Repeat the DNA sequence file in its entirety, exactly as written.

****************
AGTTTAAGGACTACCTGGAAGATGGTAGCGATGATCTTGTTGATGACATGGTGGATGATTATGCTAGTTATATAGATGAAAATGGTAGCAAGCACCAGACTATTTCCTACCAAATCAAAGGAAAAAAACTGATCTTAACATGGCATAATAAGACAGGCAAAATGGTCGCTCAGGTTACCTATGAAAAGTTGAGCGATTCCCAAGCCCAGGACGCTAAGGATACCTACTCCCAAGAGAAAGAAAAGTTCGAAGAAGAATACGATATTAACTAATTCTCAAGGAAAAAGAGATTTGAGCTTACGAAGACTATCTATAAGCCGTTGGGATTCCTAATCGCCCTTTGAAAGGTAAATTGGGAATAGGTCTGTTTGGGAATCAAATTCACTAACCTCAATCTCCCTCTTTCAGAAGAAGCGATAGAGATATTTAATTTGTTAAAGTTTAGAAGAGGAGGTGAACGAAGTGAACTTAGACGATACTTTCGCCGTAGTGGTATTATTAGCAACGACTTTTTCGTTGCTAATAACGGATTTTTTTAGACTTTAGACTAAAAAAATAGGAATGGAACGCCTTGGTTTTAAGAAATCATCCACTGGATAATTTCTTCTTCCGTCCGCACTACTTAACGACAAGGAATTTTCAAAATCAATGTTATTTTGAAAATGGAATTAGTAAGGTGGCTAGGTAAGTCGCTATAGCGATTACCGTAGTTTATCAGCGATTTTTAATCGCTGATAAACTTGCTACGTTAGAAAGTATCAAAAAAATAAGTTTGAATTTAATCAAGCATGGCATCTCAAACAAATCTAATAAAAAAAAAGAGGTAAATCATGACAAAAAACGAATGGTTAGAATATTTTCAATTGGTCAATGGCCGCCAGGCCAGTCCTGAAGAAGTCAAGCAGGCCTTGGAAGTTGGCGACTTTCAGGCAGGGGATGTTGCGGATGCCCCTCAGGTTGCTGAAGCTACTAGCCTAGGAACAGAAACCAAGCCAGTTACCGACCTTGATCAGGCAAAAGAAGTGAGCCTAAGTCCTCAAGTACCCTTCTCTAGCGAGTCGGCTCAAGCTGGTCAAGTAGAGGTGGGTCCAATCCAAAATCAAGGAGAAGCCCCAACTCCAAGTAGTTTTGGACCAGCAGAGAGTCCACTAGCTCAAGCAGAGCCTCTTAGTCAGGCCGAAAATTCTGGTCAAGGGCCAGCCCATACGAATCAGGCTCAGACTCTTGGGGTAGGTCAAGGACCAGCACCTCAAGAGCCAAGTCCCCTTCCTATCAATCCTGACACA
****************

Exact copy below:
AGTTTAAGGACTACCTGGAAGATGGTAGCGATGATCTTGTTGATGACATGGTGGATGATTATGCTAGTTATATAGATGAAAATGGTAGCAAGCACCAGACTATTTCCTACCAAATCAAAGGAAAAAAACTGATCTTAACATGGCATAATAAGACAGGCAAAATGGTCGCTCAGGTTACCTATGAAAAGTTGAGCGATTCCCAAGCCCAGGACGCTAAGGATACCTACTCCCAAGAGAAAGAAAAGTTCGAAGAAGAATACGATATTAACTAATTCTCAAGGAAAAAGAGATTTGAGCTTACGAAGACTATCTATAAGCCGTTGGGATTCCTAATCGCCCTTTGAAAGGTAAATTGGGAATAGGTCTGTTTGGGAATCAAATTCACTAACCTCAATCTCCCTCTTTCAGAAGAAGCGATAGAGATATTTAATTTGTTAAAGTTTAGAAGAGGAGGTGAACGAAGTGAACTTAGACGATACTTTCGCCGTAGTGGTATTATTAGCAACGACTTTTTCGTTGCTAATAACGGATTTTTTTAGACTTTAGACTAAAAAAATAGGAATGGAACGCCTTGGTTTTAAGAAATCATCCACTGGATAATTTCTTCTTCCGTCCGCACTACTTAACGACAAGGAATTTTCAAAATCAATGTTATTTTGAAAATGGAATTAGTAAGGTGGCTAGGTAAGTCGCTATAGCGATTACCGTAGTTTATCAGCGATTTTTAATCGCTGATAAACTTGCTACGTTAGAAAGTATCAAAAAAATAAGTTTGAATTTAATCAAGCATGGCATCTCAAACAAATCTAATAAAAAAAAAGAGGTAAATCATGACAAAAAACGAATGGTTAGAATATTTTCAATTGGTCAATGGCCGCCAGGCCAGTCCTGAAGAAGTCAAGCAGGCCTTGGAAGTTGGCGACTTTCAGGCAGGGGATGTTGCGGATGCCCCTCAGGTTGCTGAAGCTACTAGCCTAGGAACAGAAACCAAGCCAGTTACCGACCTTGATCAGGCAAAAGAAGTGAGCCTAAGTCCTCAAGTACCCTTCTCTAGCGAGTCGGCTCAAGCTGGTCAAGTAGAGGTGGGTCCAATCCAAAATCAAGGAGAAGCCCCAACTCCAAGTAGTTTTGGACCAGCAGAGAGTCCACTAGCTCAAGCAGAGCCTCTTAGTCAGGCCGAAAATTCTGGTCAAGGGCCAGCCCATACGAATCAGGCTCAGACTCTTGGGGTAGGTCAAGGACCAGCACCTCAAGAGCCAAGTCCCCTTCCTATCAATCCTGACACA